Ian D Hall reports back on the first four performers at the Liverpool Acoustic Afternoon at Elevator Bar as part of Threshold 2013, on Saturday 9th March – The Tenements, Ronan Boyle, Caroline England, and Gary Edward Jones.
UPDATE: We’ve added a couple of short reviews for Laura&Claire, and Synne Eilenn & the Sunbeams courtesy of the Threshold Blog.
Liverpool Sound and Vision Rating * * *
The first band on the stage on the Saturday in Elevator for the Threshold Festival was the recently renamed The Tenements and despite the tight timings that quite rightly imposed on the artists to keep the afternoon on track, gave a very good account of themselves and their music.
Formally known as Matt Reekie and the Bridges, the three piece band showed their forceful side during the six songs and gave the early festival goers something splendid to hang their enjoyment of the weekend upon. Despite the pressure of kicking starting the second day, the three lads performed well and their opening number When I See Her Face was well received and a cracking song to be introduced to the group with.
The three young men proved their mettle and their worth with tracks such as It’s Raining Again, the wonderful Sara and Here It Comes providing some great music and for those inside Elevator; the appetite for the weekend ahead was whetted perfectly and the soaring guitar notes providing some wonderful undiscovered brilliance at an early time.
The threesome finished their well deserved time on stage with the songs It’s A Shame and the very cool Moon.
The Tenements are a band to keep an eye on, full of fun and very interesting to watch live. Age and more gigs will only serve to further enhance their reputation. A very pleasant surprise on the day.
Liverpool Sound and Vision Rating * * * *
Ronan Boyle stands on the stage at Elevator and time almost stands still, the music he has created gives a huge nod to the acoustic folk/rock scene of the 1970s and the very gentle guitar playing hides a big personality and a very good lyric writer. Not that Ronan needs to hide behind his guitar, if anything it adds an air of mystique to the performance of a man who is so very good at what he does.
The scenic beauty of Warrenpoint, the town in County Down, Northern Ireland, has obviously played a part in the development of Ronan’s music and his guitar playing frames this perfectly. At times soaring and at others smooth and enticing and a ideal partner for his voice which carries a song so well that it reminds the audience of those others that have come from Ireland and made Liverpool their musical home.
Opening his set with the fantastic Looking for Rococco, Ronan played the music so well that by the end of his short set it was with great reluctance for the audience to let him leave the stage. In amongst his set list were some great gems including the songs weightless, the superb More or Less the Meaning of Life and Big Belly Sleep.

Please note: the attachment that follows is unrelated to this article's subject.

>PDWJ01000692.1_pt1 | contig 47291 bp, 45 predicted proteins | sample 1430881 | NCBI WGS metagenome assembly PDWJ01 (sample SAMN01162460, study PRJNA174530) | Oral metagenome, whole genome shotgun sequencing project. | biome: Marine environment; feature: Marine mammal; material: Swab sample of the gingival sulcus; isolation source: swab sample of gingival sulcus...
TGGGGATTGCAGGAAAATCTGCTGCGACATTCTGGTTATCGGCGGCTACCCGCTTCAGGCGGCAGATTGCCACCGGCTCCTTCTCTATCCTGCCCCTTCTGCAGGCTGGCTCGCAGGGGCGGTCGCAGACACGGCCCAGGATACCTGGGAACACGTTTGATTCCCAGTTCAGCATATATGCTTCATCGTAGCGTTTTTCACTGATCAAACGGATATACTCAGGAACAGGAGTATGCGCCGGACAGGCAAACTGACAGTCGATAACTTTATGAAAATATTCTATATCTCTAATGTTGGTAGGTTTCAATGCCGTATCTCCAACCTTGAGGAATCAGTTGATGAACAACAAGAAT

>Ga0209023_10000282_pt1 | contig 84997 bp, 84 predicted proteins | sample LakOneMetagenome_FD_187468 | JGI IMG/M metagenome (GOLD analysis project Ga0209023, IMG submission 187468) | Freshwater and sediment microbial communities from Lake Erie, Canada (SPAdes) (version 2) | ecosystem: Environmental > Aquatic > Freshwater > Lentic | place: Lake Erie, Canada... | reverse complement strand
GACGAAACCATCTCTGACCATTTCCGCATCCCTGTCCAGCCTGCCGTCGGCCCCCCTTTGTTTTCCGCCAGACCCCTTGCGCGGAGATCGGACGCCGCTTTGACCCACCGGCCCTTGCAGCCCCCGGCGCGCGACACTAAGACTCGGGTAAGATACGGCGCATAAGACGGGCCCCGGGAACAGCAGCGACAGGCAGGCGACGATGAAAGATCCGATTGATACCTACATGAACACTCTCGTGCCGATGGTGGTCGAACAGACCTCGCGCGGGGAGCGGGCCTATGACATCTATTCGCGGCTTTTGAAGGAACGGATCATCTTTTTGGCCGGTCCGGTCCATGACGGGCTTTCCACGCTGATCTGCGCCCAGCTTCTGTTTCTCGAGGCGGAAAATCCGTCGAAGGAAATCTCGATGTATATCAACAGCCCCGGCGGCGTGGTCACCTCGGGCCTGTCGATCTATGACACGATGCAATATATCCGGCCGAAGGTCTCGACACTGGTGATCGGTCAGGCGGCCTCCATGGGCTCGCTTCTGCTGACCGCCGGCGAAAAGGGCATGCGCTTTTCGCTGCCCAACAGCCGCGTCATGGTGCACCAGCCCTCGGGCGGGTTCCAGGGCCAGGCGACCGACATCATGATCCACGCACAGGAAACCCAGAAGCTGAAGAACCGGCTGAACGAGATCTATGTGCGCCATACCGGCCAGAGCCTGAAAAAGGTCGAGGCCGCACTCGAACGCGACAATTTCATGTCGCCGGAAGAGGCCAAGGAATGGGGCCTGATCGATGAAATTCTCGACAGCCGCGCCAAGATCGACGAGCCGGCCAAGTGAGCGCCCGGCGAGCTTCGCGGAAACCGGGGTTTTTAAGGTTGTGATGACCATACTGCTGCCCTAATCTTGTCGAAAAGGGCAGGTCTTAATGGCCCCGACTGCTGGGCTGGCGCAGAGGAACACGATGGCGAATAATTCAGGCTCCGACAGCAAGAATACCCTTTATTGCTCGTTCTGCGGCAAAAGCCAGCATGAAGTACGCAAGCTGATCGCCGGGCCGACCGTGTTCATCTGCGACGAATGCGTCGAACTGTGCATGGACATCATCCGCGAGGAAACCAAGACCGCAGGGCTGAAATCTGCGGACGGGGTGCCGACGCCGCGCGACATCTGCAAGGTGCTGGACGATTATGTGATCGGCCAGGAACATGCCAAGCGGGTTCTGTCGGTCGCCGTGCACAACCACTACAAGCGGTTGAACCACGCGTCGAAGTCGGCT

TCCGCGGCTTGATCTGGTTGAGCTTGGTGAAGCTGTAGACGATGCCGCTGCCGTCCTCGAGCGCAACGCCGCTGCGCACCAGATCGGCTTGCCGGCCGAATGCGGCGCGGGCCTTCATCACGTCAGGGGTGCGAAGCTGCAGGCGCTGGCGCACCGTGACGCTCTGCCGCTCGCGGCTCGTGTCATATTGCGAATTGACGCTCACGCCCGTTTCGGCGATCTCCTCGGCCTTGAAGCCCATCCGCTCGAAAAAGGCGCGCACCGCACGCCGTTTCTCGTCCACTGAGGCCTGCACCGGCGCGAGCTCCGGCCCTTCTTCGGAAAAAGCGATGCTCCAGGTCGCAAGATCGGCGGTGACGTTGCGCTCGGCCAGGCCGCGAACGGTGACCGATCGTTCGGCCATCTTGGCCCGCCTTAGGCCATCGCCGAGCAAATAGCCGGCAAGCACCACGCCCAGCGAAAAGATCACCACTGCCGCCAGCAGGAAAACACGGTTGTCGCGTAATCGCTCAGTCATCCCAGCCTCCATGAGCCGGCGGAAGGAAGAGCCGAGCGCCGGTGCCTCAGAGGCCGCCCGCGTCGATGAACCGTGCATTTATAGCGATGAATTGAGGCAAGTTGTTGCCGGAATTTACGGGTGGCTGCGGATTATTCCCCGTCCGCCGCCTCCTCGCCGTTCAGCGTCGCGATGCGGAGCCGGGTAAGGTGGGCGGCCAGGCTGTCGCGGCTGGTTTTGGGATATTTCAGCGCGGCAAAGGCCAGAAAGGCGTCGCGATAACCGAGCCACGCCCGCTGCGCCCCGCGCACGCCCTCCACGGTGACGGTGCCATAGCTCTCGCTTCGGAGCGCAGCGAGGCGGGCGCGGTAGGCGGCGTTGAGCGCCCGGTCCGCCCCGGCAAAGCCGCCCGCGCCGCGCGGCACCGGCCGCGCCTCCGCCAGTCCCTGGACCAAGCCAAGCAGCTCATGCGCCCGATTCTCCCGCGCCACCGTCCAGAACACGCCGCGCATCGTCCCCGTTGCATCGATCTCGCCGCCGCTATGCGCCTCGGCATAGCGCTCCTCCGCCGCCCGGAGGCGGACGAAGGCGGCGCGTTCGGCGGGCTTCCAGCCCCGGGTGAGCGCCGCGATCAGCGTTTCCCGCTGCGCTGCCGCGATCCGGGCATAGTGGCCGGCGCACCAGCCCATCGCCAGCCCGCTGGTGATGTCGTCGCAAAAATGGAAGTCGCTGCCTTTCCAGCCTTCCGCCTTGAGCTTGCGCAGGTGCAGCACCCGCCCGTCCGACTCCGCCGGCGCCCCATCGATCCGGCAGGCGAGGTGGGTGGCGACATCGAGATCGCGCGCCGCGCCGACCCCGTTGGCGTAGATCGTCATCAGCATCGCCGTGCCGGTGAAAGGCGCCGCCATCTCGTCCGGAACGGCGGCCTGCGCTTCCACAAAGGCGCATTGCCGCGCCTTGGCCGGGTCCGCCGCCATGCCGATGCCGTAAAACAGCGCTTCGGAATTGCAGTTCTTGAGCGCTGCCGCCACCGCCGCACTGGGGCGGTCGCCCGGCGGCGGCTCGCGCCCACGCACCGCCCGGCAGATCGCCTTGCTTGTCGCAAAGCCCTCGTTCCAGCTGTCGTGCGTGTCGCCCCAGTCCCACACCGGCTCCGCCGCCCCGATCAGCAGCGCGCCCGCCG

As introductions go into the new music that keeps Liverpool alive and revitalised, to watch this gentle man from County Down perform his music is a big plus of what had turned out to be a superb day of music in Liverpool. It is with performers such as Ronan that keeps Liverpool forever entwined with being the main city of culture in the UK Ronan Boyle exemplifies this premise perfectly.
Liverpool Sound and Vision Rating * * * *
The Threshold Festival had already had a successful day on the Friday and as the new day blew away the cobwebs and aching joints of the Saturday morning, Elevator, the acoustic venue for the weekend and part of the superbly run Graham Holland acoustic set up in the city, welcomed new and much loved established performers through its doors and the early part of the afternoon revelled in the music on offer.
As part of the initial afternoon’s music, Caroline England, from Hoylake on the Wirral, stepped on stage and blew those assembled away with her fantastic voice and wonderfully formed songs. Having the honour as the first woman on the stage on the day, Caroline wasted no time in settling into her set and won over the early crowd with five songs that sounded chilled, wonderfully weaved together with abundance of talent, a talent that sees her not just musically cool to listen to but also an artist of some repute.
Elevator had already opened its heart and ears to The Tenements and the subtle tones of the man from County Down, Ronan Boyle and with the time available to her, they stood and took Caroline England to their hearts also. The music she created was reminiscent of the much missed Kirsty MacColl, ironic, full of great imagery and with a refined and dignified merit that marks her out as musician to catch again and again.